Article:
Web Hosting

So... you made yourself a website in HTML class?


But... now what?

What we'll cover

  • Hosting: how a file on your computer becomes a public website
  • Components of hosting and website architecture
  • Options and tradeoffs of various hosting providers

Your local development environment

  • So far, you've been creating and opening "local" files in this workshop
  • It's just a file living on your computer
  • You can tell from the address bar whether a file is local from the addressC://My Documents, file:///Users/me
  • Goal of hosting is to get those files to a place where anyone can see it

Can that place be your computer?

  • By default, random people on the internet can't access your computer
  • You can give them permissions though
  • Example: you can set up a webserver on your computer
  • Downside: your files are inaccessible when your computer is off
  • Common solution: put your files on another server that stays on

Enter: Hosting

Hosting: a place where you can put your files, made accessible via a server being run on a computer someplace else, managed by someone else

Example: Gmail

  • When you check your Gmail, you see your Inbox
  • Your browser fetched this page and your emails from another machine hosting the files
  • From a server, managed by Google

Example: Gmail

Example: Wordpress

  • When you create a website on wordpress.com
  • Your website files are running on a server somewhere else
  • From a server, managed by Wordpress

The World Wide Web

Clients vs. Servers

Clients make requests, servers fulfill them (usually).

Requests are like questions: clients ask them, and servers answer them.

For our web discussions, client = browser.

While any type of computer can be used as a server, they are generally larger and more powerful than others.

Client applications run on a client machine that you are interacting with (like your browser)

Server applications run on a machine someplace else, that your client or client application can talk to

Hosting your client application

Your index.html and style.css files are client code.

They are run by your web browser to display your page.

To make it so that anyone's browser can load them up, we will put them on a computer somewhere else (the host)

A server on that computer somewhere else will be the gatekeeper that lets anyone's browser load up your files (the client code)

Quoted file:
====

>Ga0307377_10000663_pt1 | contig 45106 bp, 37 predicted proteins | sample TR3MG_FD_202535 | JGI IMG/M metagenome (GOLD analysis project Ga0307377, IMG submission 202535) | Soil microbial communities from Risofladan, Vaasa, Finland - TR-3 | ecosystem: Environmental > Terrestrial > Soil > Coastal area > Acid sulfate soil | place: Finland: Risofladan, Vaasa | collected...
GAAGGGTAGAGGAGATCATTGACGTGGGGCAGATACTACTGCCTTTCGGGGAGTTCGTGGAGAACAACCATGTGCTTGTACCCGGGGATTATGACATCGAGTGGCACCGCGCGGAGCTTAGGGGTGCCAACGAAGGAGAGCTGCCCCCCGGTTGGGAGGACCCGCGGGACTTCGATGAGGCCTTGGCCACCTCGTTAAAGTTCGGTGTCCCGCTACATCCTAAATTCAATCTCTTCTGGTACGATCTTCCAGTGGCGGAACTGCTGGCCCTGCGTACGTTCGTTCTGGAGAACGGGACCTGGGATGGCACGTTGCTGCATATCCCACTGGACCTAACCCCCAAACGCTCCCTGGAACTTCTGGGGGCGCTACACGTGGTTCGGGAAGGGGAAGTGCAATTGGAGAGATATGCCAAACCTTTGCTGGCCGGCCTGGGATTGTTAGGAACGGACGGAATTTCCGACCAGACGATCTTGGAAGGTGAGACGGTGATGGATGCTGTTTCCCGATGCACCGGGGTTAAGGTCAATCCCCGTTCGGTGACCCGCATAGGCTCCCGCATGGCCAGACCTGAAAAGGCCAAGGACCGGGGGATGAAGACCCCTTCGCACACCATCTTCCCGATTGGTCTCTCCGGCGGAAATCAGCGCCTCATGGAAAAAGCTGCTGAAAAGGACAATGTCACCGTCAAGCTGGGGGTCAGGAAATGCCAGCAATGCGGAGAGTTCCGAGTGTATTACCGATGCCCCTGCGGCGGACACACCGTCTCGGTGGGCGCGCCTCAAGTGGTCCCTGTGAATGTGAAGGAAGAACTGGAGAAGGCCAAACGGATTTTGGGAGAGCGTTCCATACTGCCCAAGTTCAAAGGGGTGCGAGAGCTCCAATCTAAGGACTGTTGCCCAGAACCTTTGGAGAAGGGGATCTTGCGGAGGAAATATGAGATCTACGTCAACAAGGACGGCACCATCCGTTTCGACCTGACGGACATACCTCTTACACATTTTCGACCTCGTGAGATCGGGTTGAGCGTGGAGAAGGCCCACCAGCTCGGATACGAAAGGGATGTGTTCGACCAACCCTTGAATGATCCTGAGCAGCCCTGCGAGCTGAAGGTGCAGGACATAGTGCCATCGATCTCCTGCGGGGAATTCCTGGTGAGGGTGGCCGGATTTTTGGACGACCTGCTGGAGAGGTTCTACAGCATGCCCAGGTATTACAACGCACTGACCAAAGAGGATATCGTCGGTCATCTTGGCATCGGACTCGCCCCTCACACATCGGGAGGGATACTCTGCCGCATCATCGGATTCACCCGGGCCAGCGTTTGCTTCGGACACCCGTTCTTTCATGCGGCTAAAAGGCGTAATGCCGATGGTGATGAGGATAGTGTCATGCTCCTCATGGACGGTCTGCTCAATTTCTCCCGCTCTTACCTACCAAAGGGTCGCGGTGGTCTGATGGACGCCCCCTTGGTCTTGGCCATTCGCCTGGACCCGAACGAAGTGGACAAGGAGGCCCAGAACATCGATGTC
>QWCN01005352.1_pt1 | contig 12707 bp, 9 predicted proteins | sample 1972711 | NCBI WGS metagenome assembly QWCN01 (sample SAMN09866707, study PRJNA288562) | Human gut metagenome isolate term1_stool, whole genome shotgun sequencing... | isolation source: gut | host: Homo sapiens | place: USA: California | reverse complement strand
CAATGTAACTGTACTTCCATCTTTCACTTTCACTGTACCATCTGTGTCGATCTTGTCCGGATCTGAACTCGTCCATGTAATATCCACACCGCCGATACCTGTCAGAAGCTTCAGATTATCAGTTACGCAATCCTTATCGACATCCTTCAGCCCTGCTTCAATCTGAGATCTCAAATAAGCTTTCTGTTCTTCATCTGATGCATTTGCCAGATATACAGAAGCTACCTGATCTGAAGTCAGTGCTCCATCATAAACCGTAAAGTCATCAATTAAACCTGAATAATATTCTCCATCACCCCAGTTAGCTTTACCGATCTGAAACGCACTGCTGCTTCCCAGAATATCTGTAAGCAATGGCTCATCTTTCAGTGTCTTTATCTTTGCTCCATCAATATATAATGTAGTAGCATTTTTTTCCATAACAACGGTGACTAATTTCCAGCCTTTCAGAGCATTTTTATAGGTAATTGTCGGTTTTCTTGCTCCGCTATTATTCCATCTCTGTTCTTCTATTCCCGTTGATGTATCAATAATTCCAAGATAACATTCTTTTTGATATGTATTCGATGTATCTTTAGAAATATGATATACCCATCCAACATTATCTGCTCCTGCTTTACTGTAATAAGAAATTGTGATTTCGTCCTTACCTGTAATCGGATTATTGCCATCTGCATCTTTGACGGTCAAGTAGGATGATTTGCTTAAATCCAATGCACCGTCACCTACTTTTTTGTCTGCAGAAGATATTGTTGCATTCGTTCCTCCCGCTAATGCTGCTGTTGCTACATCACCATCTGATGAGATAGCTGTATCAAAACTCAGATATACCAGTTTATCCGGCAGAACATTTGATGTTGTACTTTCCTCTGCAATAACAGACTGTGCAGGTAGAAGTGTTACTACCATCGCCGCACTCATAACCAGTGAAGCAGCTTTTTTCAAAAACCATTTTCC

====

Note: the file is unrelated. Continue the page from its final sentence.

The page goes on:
In this example, your code is the client code, and the server only acts as a gatekeeper

So, which hosting provider should I use

Types of Hosting Providers

  • File stores: a place to put files; Example: S3, Github Pages, Dropbox
  • Package Providers: a place where you can get a domain name, optional preinstalled software; Example: wordpress.org, bluehost.com
  • Roll your own: a place where you can set up and manage all the website components on your own, including databases, servers, domain names, etc. Example: EC2, Heroku, Linode, Digital Ocean

When to use them?

  • File stores: when you just need to make static files available
  • Packages: when you need a cheap way to roll out a whole website (for a small business for example), and need everything to "just work" but don't need customization
  • Roll your own: when your software or business dictates you need full control; for example, most tech companies build their own website architectures and hosting solutions


  • File stores: good for static pages or client applications, insufficient for server applications
  • Packages: good for people who want to create and manage content, frustrating for techies who want more control or want to use software components not on the "allowed" list
  • Roll your own: more time consuming, need to be a techie to implement and maintain, but full control, ability to deploy/host any kind of client or server application, often cheaper

Domain hosting

  • IP addresses
  • Domains
  • DNS
  • Registrars

Internet Protocol (IP) Addresses

Used by computers to identify one another online, usually arranged into four sets of digits.

Look up your IP address by simply going to whatismyipaddress.com.


  • maps.google.com
  • www.whitehouse.gov
  • www.ontario.coop

As .com, .net, and .org use isn't restricted, they are used more flexibly than as originally intended.

Domain Name System (DNS)

Translates domain names into the IP addresses that allow machines to communicate with one another.

Look up GDI's IP address by typing into Terminal (Mac) or Command Prompt (PC):
nslookup girldevelopit.com.


Used to purchase a domain.

Look for:

  • Good customer service
  • Easy-to-use admin interface
  • Pricing (no hidden fees)
  • Allows transfer of names to other registrar
  • ICANN Accredited

Popular registrars: GoDaddy, NameCheap, Google Apps

Home and daily life of a web site

A typical website lives on a web server. Web servers are often large computers connected to a network.

  1. Type a web address into the address bar
  2. DNS connects you to the hosting server
  3. Files are then sent back to your computer for display
  4. Sometimes code must be compiled before being sent back to you.

Example: Twitter


Mary Ann & Truc